Three New York City subway riders were slashed in separate incidents within 12 minutes of each other early Friday morning — and the head of the city's transit system is blaming Mayor Bill de Blasio for "negligence" in the matter, WABC-TV reported.
What are the details?
Police told the station the attacks began at 4:25 a.m., when a 44-year-old man was slashed in the face on a southbound 4 train at the 14th Street Union Square station.
Minutes later, a 40-year-old man was slashed in the face at the Astor Place subway station, WABC said, adding that a 41-year-old man — possibly trying to help the victim — was punched during the incident.
At 4:37 a.m., a 44-year-old man was slashed in the back of the head in a robbery, the station said.
All the slashing victims were taken to hospitals with non-life-threatening injuries, WABC reported.
Who are the suspects?
The suspects are described as two black males in their 20s, the station said, adding that police are working on linking two people being questioned in regard to the attacks and isolating video of them in the hopes of releasing it later Friday.
A fourth incident is also under investigation as possibly connected to the other attacks, WABC said.
At 5 a.m. a 48-year-old homeless man made contact with police and said he was on a northbound D train overnight when he was jumped by three men, the station reported.
The man said one attacker stabbed him once in the right eye and once in the left side of his neck and his cheek, WABC said, adding that he suffered two slashes on his back.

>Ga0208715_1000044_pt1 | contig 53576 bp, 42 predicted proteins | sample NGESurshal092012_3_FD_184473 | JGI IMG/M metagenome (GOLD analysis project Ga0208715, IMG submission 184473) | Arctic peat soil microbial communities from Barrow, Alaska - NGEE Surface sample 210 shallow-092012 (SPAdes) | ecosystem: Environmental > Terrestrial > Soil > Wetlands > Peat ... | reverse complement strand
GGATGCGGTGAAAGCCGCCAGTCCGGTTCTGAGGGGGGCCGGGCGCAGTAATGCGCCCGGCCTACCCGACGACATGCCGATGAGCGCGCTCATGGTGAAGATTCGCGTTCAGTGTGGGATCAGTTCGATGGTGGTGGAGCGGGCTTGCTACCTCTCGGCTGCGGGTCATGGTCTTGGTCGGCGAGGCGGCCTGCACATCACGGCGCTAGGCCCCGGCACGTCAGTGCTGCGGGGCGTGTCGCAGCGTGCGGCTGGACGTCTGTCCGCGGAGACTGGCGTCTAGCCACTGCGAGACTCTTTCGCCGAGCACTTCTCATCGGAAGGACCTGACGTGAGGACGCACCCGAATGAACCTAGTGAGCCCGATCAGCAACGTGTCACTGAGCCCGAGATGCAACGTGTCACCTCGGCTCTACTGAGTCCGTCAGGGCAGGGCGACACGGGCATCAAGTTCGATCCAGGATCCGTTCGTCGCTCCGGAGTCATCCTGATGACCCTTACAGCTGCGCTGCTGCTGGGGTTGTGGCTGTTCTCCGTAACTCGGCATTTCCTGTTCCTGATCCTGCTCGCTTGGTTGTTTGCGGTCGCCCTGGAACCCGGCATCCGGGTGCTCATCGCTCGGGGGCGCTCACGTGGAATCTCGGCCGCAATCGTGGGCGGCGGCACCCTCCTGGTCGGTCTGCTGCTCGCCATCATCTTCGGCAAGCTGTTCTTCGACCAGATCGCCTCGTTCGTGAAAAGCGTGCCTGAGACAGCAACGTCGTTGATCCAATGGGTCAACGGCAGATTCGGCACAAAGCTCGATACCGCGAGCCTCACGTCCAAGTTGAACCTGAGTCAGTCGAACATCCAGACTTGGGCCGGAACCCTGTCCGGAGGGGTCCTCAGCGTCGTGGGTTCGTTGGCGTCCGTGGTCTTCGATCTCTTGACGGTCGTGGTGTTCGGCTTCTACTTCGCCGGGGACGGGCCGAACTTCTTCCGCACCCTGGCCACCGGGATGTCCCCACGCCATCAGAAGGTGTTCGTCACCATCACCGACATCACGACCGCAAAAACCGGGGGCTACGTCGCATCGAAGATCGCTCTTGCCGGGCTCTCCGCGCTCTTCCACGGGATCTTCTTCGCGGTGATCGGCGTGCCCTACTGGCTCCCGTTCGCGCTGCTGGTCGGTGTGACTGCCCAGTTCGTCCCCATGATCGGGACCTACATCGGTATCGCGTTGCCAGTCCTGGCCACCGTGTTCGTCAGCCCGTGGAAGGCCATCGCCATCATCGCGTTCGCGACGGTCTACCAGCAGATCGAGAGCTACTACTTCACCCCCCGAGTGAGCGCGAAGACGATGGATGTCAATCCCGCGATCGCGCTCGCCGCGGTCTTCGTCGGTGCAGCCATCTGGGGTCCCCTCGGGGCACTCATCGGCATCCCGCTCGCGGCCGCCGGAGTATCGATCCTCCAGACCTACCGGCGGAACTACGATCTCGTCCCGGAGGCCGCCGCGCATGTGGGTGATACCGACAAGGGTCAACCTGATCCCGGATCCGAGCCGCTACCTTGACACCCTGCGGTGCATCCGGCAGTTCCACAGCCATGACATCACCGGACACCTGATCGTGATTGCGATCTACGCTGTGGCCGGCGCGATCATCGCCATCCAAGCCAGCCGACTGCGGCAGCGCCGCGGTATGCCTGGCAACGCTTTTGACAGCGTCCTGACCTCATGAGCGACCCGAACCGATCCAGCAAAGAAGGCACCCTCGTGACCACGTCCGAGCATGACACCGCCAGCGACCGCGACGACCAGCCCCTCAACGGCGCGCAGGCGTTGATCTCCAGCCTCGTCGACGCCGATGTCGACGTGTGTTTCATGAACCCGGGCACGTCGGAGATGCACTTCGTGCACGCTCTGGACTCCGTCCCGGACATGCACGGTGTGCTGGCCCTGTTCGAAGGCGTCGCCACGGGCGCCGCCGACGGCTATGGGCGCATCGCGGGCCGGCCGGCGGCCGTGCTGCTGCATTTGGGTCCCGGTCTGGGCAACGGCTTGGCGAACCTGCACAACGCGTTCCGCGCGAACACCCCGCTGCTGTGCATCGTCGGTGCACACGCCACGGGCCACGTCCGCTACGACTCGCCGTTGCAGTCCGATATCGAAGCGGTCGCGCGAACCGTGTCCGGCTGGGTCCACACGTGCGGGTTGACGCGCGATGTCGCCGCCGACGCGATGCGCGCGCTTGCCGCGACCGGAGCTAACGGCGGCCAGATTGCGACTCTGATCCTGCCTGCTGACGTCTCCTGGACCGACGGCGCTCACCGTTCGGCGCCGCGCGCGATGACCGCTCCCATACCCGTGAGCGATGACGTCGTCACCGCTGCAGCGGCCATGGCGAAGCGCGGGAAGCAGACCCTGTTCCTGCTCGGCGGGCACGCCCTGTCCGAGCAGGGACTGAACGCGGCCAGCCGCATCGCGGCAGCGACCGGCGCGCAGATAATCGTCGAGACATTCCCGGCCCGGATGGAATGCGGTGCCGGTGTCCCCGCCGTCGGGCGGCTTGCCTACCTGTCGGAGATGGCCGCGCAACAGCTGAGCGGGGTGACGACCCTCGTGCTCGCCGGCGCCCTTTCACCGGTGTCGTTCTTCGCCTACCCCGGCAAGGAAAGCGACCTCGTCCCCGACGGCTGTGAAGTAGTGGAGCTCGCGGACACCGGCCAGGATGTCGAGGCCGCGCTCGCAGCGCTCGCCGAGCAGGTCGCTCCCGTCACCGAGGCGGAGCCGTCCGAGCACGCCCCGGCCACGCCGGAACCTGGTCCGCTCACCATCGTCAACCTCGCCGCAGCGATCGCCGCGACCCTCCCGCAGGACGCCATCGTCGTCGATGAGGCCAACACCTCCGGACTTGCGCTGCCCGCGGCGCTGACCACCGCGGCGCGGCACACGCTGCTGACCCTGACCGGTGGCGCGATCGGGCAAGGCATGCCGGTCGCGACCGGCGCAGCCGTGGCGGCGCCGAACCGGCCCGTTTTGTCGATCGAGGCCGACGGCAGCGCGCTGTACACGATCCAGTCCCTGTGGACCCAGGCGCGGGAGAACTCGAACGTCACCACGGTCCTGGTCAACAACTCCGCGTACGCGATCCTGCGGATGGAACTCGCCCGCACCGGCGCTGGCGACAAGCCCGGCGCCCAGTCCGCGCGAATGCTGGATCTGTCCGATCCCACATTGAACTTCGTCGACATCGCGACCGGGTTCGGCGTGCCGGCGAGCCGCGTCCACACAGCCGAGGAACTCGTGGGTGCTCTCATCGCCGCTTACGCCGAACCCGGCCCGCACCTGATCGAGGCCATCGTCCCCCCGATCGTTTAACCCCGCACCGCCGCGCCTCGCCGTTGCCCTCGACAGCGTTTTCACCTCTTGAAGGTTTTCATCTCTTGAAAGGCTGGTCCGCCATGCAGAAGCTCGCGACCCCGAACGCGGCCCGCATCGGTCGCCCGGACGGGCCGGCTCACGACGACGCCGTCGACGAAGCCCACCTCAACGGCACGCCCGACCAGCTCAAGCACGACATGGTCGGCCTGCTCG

The station said the man is in stable condition at Lincoln Hospital where detectives were interviewing him. He lives at a homeless shelter at 161st Street and Park Avenue in the Bronx, WABC said.
Mayor Bill de Blasio's 'negligence'
NYC Transit Interim President Sarah Feinberg called out de Blasio in the wake of the attacks, in particular his "negligence," the station said.
According to WABC, Feinberg said all the attacks "seemingly could have been prevented by a uniformed presence on each of these platforms. The responsibility for these vicious attacks does not fall on an already strapped police department. It falls on City Hall and the individuals who are taking advantage of the mayor's negligence on the issue. If he needed a wake-up call, this is it. Enough is enough. The mayor is risking New York's recovery every time he lets these incidents go by without meaningful action."
What did the mayor's office have to say?
The station said Bill Neidhardt, a spokesperson for de Blasio, issued the following response: "New York City is surging over 500 officers on top of a 2,500-strong transit force to fight subway crime. The city has pulled cops off desk duty and put them on platforms and trains. We're going to keep putting massive resources into this fight to keep our subways safe. Meanwhile, the MTA sends out statements that point fingers and talk about mayoral politics. Get with the program; help us fight back this crime."